Is the Pope Trying to Redeem Colonialism?

He is canonizing Junipero Serra for saving the souls of native peoples—despite a prevalent contemporary view that Serra was an agent of cultural imperialism.

Tony Gentile / Reuters / Ken Lund / Wikimedia / Zak Bickel / The Atlantic

On Wednesday, Pope Francis will canonize Father Junipero Serra in a mass in D.C. In the mid-18th century, Serra led the missionary movement in California. During this time, groups of Spanish priests worked to baptize Native Americans and bring them into the fairly regimented lifestyle of mission communities.

“Serra did not just bring us Christianity. He imposed it, giving us no choice in the matter. He did incalculable damage to a whole culture,” Deborah A. Miranda, a Native American and a professor of literature at Washington and Lee University, told The New York Times earlier this year. She joins a host of others who are voicing objections to Serra’s canonization.

“There is one basic article that North American journalists are writing about this: that the Indians don’t like it, and there was genocide, and there were beatings, and what is the pope thinking in doing this?” said Bob Senkewicz, a professor at Santa Clara University who is the author, with Rose Marie Beebe, of Junípero Serra: California, Indians, and the Transformation of a Missionary.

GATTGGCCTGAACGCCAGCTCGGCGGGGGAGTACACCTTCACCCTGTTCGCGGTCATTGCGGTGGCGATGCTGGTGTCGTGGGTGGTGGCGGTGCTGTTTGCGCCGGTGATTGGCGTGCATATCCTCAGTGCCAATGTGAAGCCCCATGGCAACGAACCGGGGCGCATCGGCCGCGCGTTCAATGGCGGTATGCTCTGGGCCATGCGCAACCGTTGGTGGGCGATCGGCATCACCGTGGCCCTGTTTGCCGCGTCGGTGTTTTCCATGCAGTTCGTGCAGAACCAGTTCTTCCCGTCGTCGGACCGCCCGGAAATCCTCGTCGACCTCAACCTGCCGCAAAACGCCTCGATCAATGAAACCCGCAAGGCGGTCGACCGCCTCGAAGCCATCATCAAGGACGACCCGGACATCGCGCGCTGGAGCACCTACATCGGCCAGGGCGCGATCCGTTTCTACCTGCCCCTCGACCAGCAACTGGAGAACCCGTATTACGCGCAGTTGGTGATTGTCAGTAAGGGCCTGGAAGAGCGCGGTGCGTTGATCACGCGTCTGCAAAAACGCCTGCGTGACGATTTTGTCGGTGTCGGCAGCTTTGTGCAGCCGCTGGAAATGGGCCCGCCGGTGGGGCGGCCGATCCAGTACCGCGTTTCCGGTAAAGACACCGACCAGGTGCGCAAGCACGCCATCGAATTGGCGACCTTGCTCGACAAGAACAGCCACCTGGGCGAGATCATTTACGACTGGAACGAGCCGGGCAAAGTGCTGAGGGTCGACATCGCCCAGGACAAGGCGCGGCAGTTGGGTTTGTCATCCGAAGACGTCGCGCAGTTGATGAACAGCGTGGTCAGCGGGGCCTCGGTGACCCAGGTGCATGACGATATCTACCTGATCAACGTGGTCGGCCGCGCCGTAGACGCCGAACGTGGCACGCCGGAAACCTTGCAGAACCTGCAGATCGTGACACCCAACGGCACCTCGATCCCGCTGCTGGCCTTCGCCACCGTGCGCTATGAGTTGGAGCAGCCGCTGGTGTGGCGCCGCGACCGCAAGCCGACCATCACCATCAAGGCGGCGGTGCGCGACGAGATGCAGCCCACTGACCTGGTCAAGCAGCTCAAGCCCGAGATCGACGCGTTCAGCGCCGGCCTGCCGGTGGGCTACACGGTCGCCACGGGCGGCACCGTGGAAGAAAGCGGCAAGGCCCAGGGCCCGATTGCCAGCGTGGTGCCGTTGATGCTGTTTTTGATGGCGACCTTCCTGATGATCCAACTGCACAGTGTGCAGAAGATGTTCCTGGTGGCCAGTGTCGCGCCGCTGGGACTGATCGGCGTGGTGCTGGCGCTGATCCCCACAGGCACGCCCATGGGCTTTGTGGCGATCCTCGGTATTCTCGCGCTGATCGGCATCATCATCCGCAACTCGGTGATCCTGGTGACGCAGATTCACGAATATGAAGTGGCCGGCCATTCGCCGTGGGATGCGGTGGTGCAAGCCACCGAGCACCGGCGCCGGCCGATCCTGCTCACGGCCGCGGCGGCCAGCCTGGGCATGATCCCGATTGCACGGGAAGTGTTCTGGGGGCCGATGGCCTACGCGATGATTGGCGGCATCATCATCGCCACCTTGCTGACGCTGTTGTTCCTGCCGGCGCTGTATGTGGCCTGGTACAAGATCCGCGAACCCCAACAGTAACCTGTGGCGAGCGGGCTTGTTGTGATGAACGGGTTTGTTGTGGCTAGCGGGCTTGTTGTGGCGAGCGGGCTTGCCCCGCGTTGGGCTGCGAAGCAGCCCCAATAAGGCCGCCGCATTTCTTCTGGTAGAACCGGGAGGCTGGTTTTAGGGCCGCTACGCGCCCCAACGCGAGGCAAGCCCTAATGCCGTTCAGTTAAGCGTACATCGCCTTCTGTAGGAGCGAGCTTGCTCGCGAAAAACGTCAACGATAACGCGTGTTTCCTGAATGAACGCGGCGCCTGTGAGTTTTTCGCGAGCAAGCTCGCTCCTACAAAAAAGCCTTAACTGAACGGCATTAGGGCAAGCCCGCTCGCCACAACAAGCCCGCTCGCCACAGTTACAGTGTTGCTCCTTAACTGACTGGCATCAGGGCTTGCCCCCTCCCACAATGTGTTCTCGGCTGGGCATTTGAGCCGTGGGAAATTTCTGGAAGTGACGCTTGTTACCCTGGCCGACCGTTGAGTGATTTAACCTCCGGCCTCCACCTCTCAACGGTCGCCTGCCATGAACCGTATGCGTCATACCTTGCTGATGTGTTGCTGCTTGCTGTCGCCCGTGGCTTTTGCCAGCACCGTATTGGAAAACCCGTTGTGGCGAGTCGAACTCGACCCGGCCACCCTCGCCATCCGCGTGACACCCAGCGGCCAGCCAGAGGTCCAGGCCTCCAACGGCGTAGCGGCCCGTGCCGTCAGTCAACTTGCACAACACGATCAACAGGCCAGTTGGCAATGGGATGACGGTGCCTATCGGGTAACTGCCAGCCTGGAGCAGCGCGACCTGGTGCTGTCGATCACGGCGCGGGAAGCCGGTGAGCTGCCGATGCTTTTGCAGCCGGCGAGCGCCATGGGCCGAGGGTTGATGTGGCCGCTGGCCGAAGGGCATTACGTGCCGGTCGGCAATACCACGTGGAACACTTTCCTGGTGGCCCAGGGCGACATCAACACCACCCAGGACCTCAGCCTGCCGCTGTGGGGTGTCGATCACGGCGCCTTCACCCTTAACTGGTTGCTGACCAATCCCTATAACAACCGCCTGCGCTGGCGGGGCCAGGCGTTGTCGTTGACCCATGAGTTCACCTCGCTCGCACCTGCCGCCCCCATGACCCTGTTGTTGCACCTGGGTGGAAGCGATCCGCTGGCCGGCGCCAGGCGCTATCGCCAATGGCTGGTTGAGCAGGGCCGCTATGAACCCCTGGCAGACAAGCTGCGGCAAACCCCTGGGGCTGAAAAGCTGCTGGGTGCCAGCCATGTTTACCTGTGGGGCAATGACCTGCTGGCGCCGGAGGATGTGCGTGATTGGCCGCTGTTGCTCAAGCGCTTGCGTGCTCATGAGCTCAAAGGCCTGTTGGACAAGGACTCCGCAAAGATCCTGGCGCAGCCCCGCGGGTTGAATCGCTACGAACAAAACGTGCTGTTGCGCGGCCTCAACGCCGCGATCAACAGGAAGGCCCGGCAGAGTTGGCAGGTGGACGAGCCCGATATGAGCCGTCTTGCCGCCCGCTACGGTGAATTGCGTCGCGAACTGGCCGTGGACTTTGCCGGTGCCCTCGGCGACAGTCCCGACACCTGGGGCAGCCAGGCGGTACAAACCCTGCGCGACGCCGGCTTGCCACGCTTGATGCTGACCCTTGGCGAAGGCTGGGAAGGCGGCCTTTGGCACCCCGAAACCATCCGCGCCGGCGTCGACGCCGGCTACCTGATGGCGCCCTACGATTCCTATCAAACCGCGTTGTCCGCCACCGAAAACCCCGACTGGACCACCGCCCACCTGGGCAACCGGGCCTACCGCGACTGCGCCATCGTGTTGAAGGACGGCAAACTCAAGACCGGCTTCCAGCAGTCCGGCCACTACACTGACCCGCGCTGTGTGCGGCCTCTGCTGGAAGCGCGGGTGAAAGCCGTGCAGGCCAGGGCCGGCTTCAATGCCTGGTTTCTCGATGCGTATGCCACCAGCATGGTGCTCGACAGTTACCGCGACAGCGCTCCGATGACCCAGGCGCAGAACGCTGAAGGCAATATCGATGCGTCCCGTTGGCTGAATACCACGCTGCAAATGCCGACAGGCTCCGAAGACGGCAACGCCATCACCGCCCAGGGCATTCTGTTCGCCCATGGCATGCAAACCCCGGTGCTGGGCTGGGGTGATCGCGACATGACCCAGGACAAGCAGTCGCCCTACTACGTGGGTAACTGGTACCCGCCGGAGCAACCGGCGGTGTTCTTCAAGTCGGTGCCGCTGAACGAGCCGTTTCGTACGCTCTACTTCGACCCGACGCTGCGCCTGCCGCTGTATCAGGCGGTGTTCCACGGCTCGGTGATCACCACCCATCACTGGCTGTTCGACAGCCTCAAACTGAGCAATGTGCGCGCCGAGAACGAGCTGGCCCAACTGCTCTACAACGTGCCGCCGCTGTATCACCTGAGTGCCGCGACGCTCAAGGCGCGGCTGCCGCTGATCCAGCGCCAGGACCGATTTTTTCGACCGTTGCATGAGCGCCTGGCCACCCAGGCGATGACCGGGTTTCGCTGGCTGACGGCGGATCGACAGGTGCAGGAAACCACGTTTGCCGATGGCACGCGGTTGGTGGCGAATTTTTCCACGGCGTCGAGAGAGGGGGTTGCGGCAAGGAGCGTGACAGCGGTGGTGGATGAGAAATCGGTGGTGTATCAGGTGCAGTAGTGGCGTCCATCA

But, he said, there are a number of things missing from this story. As with any historical narrative, interpretations depend a lot on the interpreter. The controversy over Junipero Serra is not wrong or manufactured, but it is evidence of how thoroughly postcolonialism has taken over academia and seeped into the public sphere. According to Crux, roughly 25 percent of Native Americans are Catholic, and especially for them, this story is much more complicated.

As Pope Francis prepares to elevate Serra’s legacy, he’s inevitably raising another question: In 2015, is it possible to see a white European who came to a foreign land with the express purpose of converting native peoples as anything but a cultural imperialist?

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Miquel Joseph Serra was born on the Spanish island of Majorca in 1713. He became a Franciscan priest in 1730 and took the name Junipero, after a companion of St. Francis, and in 1749, he traveled to Mexico to become a missionary. He spent years working with natives in the Sierra Gorda region and later served as an official of the Spanish inquisition. In 1768, he headed north to California.